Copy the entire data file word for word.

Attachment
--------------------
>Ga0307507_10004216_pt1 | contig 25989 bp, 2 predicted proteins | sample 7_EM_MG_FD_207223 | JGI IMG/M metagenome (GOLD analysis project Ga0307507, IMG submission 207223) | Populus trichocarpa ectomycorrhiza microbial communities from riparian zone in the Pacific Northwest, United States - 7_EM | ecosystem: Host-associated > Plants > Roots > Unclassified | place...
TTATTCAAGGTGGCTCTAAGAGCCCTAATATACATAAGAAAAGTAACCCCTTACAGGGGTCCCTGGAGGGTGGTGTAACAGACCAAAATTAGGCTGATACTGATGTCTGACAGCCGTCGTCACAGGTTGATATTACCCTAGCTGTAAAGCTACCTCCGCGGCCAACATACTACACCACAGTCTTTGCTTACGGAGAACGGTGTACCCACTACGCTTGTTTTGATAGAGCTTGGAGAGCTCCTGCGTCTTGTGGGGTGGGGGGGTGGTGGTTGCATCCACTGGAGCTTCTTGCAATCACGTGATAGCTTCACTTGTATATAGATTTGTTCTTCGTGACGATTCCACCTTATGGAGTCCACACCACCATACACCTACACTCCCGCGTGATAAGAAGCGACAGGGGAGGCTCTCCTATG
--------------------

>Ga0307507_10004216_pt1 | contig 25989 bp, 2 predicted proteins | sample 7_EM_MG_FD_207223 | JGI IMG/M metagenome (GOLD analysis project Ga0307507, IMG submission 207223) | Populus trichocarpa ectomycorrhiza microbial communities from riparian zone in the Pacific Northwest, United States - 7_EM | ecosystem: Host-associated > Plants > Roots > Unclassified | place...
TTATTCAAGGTGGCTCTAAGAGCCCTAATATACATAAGAAAAGTAACCCCTTACAGGGGTCCCTGGAGGGTGGTGTAACAGACCAAAATTAGGCTGATACTGATGTCTGACAGCCGTCGTCACAGGTTGATATTACCCTAGCTGTAAAGCTACCTCCGCGGCCAACATACTACACCACAGTCTTTGCTTACGGAGAACGGTGTACCCACTACGCTTGTTTTGATAGAGCTTGGAGAGCTCCTGCGTCTTGTGGGGTGGGGGGGTGGTGGTTGCATCCACTGGAGCTTCTTGCAATCACGTGATAGCTTCACTTGTATATAGATTTGTTCTTCGTGACGATTCCACCTTATGGAGTCCACACCACCATACACCTACACTCCCGCGTGATAAGAAGCGACAGGGGAGGCTCTCCTATG